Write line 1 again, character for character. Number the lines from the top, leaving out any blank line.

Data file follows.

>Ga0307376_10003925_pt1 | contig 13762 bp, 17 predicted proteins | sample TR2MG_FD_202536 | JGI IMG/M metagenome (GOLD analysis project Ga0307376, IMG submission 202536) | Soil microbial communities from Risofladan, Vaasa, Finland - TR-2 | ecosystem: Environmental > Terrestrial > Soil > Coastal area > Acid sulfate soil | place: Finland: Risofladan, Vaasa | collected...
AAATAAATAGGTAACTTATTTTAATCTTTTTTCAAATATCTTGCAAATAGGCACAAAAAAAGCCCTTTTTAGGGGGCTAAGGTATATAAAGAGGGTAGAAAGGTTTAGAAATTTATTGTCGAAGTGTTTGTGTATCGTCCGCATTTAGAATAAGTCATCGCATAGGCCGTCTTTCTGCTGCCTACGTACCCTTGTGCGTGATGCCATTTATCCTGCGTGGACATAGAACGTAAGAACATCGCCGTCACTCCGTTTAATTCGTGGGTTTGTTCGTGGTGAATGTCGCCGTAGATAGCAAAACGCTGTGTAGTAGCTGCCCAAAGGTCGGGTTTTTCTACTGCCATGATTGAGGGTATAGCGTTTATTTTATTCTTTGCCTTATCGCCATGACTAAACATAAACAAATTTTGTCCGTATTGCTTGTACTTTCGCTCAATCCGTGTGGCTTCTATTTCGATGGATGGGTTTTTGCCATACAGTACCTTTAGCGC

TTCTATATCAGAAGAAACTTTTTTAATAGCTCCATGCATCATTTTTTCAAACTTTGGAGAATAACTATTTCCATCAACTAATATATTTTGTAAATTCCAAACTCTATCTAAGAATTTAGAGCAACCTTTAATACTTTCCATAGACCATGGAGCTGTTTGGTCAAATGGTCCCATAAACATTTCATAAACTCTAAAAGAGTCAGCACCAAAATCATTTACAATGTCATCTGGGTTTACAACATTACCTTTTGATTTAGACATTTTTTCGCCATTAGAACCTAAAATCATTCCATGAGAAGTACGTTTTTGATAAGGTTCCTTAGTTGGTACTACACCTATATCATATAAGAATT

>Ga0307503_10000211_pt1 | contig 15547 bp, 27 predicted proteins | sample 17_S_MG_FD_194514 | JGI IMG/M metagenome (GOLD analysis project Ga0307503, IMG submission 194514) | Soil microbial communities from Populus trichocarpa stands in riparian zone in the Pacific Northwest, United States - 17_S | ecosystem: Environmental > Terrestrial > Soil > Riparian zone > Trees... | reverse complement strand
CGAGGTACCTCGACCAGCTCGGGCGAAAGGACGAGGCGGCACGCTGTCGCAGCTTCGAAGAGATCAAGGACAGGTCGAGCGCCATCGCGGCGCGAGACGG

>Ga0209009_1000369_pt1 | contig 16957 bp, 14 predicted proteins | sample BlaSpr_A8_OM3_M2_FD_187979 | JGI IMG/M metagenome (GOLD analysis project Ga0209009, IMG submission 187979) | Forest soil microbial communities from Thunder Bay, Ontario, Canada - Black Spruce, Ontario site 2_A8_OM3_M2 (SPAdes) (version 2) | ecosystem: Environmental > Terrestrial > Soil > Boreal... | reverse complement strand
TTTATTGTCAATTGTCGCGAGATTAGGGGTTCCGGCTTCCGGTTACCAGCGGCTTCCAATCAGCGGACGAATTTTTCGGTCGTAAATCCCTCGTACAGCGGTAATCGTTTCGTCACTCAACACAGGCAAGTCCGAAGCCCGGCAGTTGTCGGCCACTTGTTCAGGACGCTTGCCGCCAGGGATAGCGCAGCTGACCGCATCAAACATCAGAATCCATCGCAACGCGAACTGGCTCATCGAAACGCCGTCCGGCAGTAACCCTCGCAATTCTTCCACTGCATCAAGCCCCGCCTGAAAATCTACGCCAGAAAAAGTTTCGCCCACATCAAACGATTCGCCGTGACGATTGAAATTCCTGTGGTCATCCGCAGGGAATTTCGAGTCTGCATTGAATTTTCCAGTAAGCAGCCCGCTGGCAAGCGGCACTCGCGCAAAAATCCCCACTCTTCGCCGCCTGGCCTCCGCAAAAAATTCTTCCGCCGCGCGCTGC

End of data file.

>Ga0307376_10003925_pt1 | contig 13762 bp, 17 predicted proteins | sample TR2MG_FD_202536 | JGI IMG/M metagenome (GOLD analysis project Ga0307376, IMG submission 202536) | Soil microbial communities from Risofladan, Vaasa, Finland - TR-2 | ecosystem: Environmental > Terrestrial > Soil > Coastal area > Acid sulfate soil | place: Finland: Risofladan, Vaasa | collected...